Monday, 6 October 2008

The Cold War II

So I thought I lived in a quiet area of Florence. Predictable. Boring even. There’s the fishmonger who’s been here since the dawn of time, he’s so old and knarled I suspect it was him that provided the fishes that fed the five thousand. There’s the owner of the bar on the corner who asks me daily if I still have a job (she wants me to quit my steady job to be able to teach her grandson English for a couple of hours a week. I already did this last summer and it’s absolutely the last time ...I attempt to force feed the present perfect to a grunting, gangly, greasy teenager). There’s the Berlusconi look-alike you see strolling round: I stopped dead in my tracks the first time I saw him. There’s the resident crazy guy who wears a turquoise jump suit, turquoise helmet and rides a turquoise scooter. He smells of wee and has inch-thick glasses that magnify his eyes balls so that altogether he looks like a poisonous frog. There are the local youths who hang around in the park at night smoking joints and snogging each other’s faces off. Everyone’s friendly, even the youths who try to look menacing but are about as scary as their grannies who sit in the park during the day exchanging ragù recipes. Even the crazy turquoise guy is nice, if you don’t mind the wee smell.

This was how I saw my local area until a week ago when I discovered that the second Cold War had broken out in my neighbourhood.

Our local circolo (a kind of politically leftwing members club, bar, community centre and in this case, cinema, rolled into one) is next to the neighbourhood Communist headquarters. It’s not like they interrogate you on Marx’s Communist Manifesto before letting you in to see the latest Benigni film, but there is an assumption that if you go there then you are basically a free-thinking, liberal lefty. You can tell this by the number of intense looking young people wearing floaty linen trousers and interesting scarves who go to the cinema. Well, Tuscany is famous for being leftwing, so nothing unusual there. What is unusual is that a far-right (dare I say it, neo-fascist) members club recently set up shop just a couple of hundred yards from the leftwing circolo. This caused complete panic in the neighbourhood. Urgent meetings were called at the circolo to discuss what to do about this evident threat to our safety, the good name of our area and democracy itself.

Considering Italy’s brush with Fascism last century and the menacing shadow cast by the Lega Nord’s recent rise in popularity, it’s kind of understandable that they would react strongly and I am the last person to defend Fascism. I am also, however, the last person to defend Communism too. What nobody took time to find out was what exactly was going on in this new rightwing club. To be honest, from the outside, it looked a lot like young people having a chat, listening to music and snogging (sorry, there’s that word again) their girlfriends on the sofa. No bomb making classes, booming thrash metal or swastika cross-stitch in sight.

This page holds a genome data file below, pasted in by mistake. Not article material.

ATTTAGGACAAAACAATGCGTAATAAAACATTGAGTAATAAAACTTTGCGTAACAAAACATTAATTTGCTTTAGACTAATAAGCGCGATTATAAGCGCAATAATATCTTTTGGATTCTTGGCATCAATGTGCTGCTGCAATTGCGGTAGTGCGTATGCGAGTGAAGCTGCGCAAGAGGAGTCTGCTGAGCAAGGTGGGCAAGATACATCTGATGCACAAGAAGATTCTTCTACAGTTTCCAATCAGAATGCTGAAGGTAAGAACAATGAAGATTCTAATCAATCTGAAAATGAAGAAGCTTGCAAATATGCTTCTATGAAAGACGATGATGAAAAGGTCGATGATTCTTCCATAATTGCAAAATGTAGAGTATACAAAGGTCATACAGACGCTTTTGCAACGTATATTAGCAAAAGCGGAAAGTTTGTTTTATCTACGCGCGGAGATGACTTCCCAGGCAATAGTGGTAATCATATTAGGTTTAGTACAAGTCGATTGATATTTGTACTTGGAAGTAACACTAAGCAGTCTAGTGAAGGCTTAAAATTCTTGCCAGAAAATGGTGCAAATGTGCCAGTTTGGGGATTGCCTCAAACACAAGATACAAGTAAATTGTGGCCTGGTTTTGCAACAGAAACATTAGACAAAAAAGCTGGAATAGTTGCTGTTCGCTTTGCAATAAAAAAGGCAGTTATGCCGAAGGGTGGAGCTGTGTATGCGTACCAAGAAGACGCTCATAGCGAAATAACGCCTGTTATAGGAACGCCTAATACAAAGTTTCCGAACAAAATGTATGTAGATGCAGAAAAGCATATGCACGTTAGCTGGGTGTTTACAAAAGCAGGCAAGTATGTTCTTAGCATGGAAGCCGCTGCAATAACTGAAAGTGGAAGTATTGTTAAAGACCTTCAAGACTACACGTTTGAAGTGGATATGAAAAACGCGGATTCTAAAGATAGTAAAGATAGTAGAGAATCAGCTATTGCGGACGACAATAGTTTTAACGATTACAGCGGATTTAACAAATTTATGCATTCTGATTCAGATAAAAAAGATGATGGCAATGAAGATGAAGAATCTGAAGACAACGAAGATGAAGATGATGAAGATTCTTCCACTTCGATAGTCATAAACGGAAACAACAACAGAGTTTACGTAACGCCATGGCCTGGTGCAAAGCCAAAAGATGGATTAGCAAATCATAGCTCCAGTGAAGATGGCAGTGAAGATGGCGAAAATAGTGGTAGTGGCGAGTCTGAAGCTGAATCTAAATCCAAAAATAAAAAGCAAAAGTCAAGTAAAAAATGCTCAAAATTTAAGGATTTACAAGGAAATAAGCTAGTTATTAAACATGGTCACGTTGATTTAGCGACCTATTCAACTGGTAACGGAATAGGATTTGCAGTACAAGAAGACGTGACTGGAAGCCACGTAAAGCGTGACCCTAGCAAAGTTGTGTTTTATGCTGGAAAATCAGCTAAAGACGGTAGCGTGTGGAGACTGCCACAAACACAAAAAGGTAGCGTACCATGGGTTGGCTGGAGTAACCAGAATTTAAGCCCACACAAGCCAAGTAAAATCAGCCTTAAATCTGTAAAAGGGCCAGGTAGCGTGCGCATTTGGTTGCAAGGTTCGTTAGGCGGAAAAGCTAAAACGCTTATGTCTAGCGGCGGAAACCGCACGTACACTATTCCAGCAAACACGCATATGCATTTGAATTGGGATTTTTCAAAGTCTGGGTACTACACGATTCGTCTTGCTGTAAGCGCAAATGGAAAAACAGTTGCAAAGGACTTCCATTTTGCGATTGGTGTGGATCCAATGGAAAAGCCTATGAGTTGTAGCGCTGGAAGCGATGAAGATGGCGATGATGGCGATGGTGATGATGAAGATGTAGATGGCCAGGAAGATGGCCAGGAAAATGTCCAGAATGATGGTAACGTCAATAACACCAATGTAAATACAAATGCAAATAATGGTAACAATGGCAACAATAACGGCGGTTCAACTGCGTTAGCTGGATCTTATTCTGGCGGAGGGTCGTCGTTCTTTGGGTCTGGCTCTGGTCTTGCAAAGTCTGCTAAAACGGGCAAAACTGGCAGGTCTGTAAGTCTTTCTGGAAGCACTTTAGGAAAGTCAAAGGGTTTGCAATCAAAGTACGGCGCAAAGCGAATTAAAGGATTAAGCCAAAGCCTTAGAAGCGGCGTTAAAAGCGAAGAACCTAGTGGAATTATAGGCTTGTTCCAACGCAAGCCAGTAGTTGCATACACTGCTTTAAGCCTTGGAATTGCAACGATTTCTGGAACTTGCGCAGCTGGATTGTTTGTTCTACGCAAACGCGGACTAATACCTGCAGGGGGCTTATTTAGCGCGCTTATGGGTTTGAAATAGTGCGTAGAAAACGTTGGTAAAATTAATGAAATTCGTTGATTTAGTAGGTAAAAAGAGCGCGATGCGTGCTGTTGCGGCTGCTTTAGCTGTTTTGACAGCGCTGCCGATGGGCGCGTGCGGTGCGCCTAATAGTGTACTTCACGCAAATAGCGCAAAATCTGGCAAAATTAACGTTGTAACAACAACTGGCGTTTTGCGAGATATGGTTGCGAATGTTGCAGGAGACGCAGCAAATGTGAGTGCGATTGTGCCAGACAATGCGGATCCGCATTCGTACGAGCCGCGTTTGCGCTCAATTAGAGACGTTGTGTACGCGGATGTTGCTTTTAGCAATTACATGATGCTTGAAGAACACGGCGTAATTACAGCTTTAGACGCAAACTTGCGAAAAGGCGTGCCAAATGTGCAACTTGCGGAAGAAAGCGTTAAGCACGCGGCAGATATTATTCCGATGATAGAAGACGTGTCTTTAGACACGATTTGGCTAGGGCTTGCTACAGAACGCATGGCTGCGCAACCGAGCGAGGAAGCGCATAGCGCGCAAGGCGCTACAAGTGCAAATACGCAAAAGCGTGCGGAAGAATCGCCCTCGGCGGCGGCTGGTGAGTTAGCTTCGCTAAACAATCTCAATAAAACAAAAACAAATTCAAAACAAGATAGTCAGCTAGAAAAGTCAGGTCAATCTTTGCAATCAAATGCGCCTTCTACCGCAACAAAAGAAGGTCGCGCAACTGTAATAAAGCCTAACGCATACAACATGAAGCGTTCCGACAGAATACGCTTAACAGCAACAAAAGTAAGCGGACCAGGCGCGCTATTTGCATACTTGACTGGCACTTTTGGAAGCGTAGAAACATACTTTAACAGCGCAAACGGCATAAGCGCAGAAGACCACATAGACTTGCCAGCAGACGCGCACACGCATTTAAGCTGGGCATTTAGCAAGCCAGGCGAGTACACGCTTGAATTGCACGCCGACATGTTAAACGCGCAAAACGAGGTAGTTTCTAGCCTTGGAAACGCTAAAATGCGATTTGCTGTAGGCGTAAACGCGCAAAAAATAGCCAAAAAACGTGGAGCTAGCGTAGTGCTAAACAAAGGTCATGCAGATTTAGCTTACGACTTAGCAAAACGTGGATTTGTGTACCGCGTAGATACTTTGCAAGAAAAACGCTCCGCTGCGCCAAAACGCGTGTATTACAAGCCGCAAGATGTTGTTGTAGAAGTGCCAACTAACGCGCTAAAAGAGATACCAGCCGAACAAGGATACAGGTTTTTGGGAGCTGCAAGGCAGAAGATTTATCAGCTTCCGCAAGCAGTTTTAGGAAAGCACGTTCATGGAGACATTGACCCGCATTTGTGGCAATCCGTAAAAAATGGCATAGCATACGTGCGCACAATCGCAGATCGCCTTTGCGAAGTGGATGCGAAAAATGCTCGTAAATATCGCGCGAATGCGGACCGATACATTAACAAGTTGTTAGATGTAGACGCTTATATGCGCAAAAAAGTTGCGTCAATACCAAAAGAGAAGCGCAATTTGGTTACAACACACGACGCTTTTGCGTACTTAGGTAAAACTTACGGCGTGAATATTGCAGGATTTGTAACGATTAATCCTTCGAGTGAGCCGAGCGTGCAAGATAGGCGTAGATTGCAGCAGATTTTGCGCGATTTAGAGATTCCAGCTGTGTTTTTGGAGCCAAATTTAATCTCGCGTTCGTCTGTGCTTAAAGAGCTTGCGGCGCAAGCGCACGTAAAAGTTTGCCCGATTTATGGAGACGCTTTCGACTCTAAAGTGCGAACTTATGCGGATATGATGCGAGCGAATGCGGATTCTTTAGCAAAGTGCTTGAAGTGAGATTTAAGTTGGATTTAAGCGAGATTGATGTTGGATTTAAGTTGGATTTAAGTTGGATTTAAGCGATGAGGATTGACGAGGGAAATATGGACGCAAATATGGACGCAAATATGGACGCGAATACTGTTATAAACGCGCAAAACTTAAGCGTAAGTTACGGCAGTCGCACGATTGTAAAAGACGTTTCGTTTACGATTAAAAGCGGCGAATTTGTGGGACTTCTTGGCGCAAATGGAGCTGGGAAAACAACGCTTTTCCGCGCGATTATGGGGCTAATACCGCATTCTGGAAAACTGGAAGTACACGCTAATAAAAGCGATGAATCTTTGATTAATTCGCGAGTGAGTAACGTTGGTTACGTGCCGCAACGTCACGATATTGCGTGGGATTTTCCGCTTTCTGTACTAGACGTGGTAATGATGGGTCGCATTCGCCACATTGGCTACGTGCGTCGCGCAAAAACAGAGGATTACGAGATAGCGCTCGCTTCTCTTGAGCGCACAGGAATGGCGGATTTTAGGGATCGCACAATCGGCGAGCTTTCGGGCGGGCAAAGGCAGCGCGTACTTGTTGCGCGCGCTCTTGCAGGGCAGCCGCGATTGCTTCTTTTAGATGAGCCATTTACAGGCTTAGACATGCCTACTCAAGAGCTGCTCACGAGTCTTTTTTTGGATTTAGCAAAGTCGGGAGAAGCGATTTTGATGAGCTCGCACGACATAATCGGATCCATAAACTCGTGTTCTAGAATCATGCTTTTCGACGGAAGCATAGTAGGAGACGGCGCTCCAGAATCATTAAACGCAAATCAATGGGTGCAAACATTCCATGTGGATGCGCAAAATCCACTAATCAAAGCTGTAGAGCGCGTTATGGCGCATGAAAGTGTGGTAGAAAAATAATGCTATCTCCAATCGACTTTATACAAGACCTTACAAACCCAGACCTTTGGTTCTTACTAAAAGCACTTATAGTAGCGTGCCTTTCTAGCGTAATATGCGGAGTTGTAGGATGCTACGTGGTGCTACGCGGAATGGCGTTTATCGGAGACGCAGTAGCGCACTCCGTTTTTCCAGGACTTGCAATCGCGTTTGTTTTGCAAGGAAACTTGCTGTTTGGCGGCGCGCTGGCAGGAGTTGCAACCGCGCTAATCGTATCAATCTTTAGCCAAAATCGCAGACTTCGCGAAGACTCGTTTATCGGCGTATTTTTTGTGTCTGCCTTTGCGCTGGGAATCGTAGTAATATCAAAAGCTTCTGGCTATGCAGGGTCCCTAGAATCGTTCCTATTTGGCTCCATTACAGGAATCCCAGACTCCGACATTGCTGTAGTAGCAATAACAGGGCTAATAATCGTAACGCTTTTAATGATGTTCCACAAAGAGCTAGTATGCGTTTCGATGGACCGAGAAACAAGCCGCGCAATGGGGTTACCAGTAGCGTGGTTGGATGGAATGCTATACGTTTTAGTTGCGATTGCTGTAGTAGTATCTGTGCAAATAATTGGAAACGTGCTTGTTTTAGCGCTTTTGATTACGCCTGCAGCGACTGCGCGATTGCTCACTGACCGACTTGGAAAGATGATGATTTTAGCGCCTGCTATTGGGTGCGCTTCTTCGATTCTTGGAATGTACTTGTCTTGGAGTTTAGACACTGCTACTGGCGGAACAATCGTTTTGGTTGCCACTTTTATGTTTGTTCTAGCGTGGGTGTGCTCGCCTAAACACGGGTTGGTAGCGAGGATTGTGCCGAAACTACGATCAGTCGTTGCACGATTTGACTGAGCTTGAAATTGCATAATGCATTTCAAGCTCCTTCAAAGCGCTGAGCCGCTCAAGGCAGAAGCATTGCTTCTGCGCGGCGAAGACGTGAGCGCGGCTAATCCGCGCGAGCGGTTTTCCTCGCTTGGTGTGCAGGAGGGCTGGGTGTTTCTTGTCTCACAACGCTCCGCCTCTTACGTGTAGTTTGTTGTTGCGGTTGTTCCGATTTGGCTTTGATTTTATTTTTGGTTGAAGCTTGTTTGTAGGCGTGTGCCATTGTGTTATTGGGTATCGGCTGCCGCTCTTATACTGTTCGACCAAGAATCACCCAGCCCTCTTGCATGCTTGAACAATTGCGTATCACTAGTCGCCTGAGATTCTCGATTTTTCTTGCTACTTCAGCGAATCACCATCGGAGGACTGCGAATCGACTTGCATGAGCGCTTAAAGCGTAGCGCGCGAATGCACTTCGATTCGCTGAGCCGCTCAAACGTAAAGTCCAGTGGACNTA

Flyers were put up all over the area warning of the threat from these fascist hooligans and the estate agent who rented them the space was assailed one morning by over a hundred people who verbally abused her for having anything to do with them. Being actually quite nice people, our local fascists decided that it wasn’t fair for the estate agent to be bullied because of them and have consequently vacated the building and, as far as I know, the area.

Being a fair-play, wise old owl kind of guy, my husband was half way through organising a meeting between the two groups when the fascists up and left. His friends at the circolo are giving him the cold shoulder now. It seems that it’s all peace and love and liberal-thinking till someone actually comes along with a different view to yours. At that point you simply stamp your organic leather shoes, put your fingers in your ears, shout ‘NO NO NO NO NO NO’ and send your friends to harass an innocent estate agent.

In any case, the Cold War II is over for the moment, that is at least until the far-right gang find somewhere else to sit around of an evening comparing Mussolini tattoos. Perhaps my husband should have parachuted in the Berlusconi look-alike, they might all have been too surprised to do anything and actually talked to each other instead.

1 comment:

Anonymous said...

Sounds like a brave move from the big man, I find that if all else fails when trying to create peace...... I threaten to smash their heads in, things happen fast that way